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Editor Interview: Epiphany: A Literary Journal

Q: Describe what you publish in 25 characters or less.

A: Fiction nonfiction poetry

Q: What other current publications (or publishers) do you admire most?

A:
N+1, Loaded Bicycle, failbetter, One Story, Fence, Agni, The Kenyon Review, The Greensboro Review

Q: If you publish writing, who are your favorite writers? If you publish art, who are your favorite artists?

A: FICTION Lydia Davis, Alexander Maksik, Jane Hamilton, Joan Silber, Andee Lockwood, Jorge Luis Borges, Toni Cade Bambara, Albert Camus, Dale Peck, Edward P. Jones. Grace Paley.
POETRY James Wright, CP Cavafy, Edward Hirsch, Sappho, Robert Frost, Sarah Stern, Marie Howe, Sharon Olds, Charles Simic, Nasrudin, Derek Walcott, Emily Dickinson, Barbara Howes, Phillip Larkin, Geoffrey Chaucer, Martin Edmunds
NONFICTION E.B. White, Anna Kushner, Harilyn Rousso, Joan Didion, Sherwood Anderson, George Orwell, Wendell Berry, Sabine Heinlein, Raymond Queneau, Adrienne Rich, Edmund White.

Q: What sets your publication apart from others that publish similar material?

A:
We give considerable space to our contributors. In one issue we have published two of David Updike's stories. In another issue we published three chapters of Domingo Martinez's memoir The Boy Kings of Texas. We have also published successive chapters of A.B. Meyer's memoir Keep This Fortune in successive issues. We published poems and an essay of Derek Walcott. We published a 34 page poem Talking Head of poet George Franklin. Generally we give lots of space to poets approximately 5 to 10 pages per poet.
We follow and promote all of our writers well past their publications.
We provide five complimentary copies to contributors.
We are distributed in Barnes and Noble as well as many independent bookstores.
We read everything carefully which is why we are slow.

Q: What is the best advice you can give people who are considering submitting work to your publication?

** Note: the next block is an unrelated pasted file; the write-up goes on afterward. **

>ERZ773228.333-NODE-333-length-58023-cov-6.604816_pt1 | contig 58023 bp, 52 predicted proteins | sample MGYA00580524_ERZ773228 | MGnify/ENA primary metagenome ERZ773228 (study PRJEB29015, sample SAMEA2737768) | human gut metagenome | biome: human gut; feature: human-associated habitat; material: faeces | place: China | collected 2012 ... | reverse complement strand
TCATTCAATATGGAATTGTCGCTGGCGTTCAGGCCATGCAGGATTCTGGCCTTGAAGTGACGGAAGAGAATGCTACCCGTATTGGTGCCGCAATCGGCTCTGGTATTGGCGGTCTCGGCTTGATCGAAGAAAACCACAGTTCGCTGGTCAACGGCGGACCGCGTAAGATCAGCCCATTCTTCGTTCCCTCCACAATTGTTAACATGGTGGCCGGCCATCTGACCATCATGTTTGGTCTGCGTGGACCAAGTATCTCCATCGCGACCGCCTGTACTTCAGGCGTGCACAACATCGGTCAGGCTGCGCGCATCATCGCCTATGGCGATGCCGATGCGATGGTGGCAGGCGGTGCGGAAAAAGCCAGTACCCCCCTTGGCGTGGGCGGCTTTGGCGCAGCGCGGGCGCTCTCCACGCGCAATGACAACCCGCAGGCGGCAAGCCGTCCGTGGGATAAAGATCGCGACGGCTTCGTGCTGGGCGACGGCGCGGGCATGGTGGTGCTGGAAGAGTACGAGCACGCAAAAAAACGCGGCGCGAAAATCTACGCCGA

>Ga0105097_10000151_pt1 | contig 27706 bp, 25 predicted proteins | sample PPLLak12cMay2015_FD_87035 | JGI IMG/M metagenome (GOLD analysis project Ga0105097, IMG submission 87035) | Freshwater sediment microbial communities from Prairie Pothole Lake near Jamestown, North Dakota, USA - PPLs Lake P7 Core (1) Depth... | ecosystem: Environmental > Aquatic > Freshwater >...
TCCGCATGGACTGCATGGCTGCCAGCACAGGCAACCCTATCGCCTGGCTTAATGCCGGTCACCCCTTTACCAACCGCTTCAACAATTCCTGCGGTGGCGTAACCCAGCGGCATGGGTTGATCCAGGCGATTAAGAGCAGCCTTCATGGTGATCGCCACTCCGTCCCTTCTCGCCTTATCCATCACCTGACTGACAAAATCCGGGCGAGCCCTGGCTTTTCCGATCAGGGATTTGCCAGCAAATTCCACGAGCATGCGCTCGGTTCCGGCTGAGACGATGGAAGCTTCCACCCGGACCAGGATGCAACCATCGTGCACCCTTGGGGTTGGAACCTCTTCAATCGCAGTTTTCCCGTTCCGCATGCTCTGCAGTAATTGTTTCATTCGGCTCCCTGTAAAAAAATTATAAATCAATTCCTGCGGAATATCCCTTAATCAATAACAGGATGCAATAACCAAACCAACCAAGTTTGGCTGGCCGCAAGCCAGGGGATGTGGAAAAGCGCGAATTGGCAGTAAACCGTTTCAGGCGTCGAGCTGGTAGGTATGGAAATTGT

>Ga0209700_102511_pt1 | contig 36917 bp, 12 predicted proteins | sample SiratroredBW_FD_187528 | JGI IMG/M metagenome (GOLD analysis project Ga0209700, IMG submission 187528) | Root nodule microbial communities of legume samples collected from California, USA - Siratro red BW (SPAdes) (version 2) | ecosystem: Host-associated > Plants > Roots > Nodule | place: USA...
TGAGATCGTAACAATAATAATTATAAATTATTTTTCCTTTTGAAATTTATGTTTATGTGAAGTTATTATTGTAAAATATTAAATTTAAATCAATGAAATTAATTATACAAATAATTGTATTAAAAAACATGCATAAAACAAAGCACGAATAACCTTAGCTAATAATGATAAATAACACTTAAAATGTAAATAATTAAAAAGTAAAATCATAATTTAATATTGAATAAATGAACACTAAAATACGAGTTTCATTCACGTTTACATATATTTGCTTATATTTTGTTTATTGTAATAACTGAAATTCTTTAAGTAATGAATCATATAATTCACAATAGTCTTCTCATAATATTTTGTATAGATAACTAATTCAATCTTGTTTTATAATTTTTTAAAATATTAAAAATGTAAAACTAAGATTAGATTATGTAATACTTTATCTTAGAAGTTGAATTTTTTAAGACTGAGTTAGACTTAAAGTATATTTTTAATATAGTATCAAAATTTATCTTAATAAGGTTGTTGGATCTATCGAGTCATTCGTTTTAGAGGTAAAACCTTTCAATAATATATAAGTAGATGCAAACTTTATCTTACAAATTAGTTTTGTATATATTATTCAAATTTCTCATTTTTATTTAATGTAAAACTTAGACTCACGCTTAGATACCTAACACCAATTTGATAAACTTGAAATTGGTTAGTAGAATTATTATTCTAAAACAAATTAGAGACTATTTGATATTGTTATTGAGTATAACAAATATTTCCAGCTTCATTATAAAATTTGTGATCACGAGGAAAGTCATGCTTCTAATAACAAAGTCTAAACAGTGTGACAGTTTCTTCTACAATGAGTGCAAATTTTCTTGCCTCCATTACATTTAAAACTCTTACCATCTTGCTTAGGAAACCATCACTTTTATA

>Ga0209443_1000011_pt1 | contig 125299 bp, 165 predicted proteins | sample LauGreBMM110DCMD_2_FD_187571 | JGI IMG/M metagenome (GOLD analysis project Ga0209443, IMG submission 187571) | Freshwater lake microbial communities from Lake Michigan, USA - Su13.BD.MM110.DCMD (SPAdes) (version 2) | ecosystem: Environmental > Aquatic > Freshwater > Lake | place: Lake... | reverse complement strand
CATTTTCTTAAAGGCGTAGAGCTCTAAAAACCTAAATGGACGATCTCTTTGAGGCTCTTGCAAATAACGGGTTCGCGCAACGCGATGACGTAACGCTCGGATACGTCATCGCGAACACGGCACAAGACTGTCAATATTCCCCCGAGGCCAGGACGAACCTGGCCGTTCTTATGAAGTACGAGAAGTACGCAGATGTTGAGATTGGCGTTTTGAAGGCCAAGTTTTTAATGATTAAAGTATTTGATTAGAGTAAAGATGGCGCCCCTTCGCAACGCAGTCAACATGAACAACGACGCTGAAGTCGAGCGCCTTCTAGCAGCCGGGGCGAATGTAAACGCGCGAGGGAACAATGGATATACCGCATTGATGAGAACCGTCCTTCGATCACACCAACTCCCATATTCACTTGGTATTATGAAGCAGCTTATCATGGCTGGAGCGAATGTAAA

A:
Read literary magazines. If you are interested in publishing in Epiphany consider subscribing and reading it carefully. This will deepen your understanding of what we do and of contemporary letters. Build a relationship with us on Facebook or Twitter. Have two people read your work before you submit. Not your writing teacher. Not your husband/wife. Not an old friend. Try someone -- not necessarily a literary type-- who you think might enjoy reading the story and who you think has good judgement. Finally don't let rejection get in your way. We get thousands of submission and simply cannot accept all the strong work we get. If you want to be a writer write, but try to remember that writing is an ongoing collaboration and those that read your work can help to fuel your fire.

Q: Describe the ideal submission.

A:
A previously unpublished writer with a killer story that gets a buzz going.

Q: What do submitters most often get wrong about your submissions process?

A:
Some of the work we get is sloppy not only because it isn't proofread, but the writer simply doesn't understand our magazine because they haven't read it. We get crime fiction, journalism and even erotica none of which we publish. Read the magazine. Email us if you have a question about a story, poem or essay.

Q: How much do you want to know about the person submitting to you?

A:
Never tell us what the story is about or why we might like it. It helps to give us your past publishing record, your education, who you have studied with, but that won't make what we read any better or worse. It's about the quality of the work. It's pleasant to read a nice introductory letter.

Q: If you publish writing, how much of a piece do you read before making the decision to reject it?

A:
Each piece is different but as a rule if the first paragraph is good, I'll read the second paragraph and if the second paragraph is good I'll keep reading. Conversely, we certainly have gotten rough diamonds that start out badly but get read all the way through. Those get sent back for rewrite and eventually get published.

Q: What additional evaluations, if any, does a piece go through before it is accepted?

A: If the piece is good but not "clean" we ask how much work it will be to get it into shape.

Q: What is a day in the life of an editor like for you?

A:
Read, read, read. Email. Tweet. Talk to the managing editor, the writers, the interns and try figure out how to sell this magazine.

Q: How important do you feel it is for publishers to embrace modern technologies?

A:
I think modern technology in very important as it has helped journals develop a reading audience.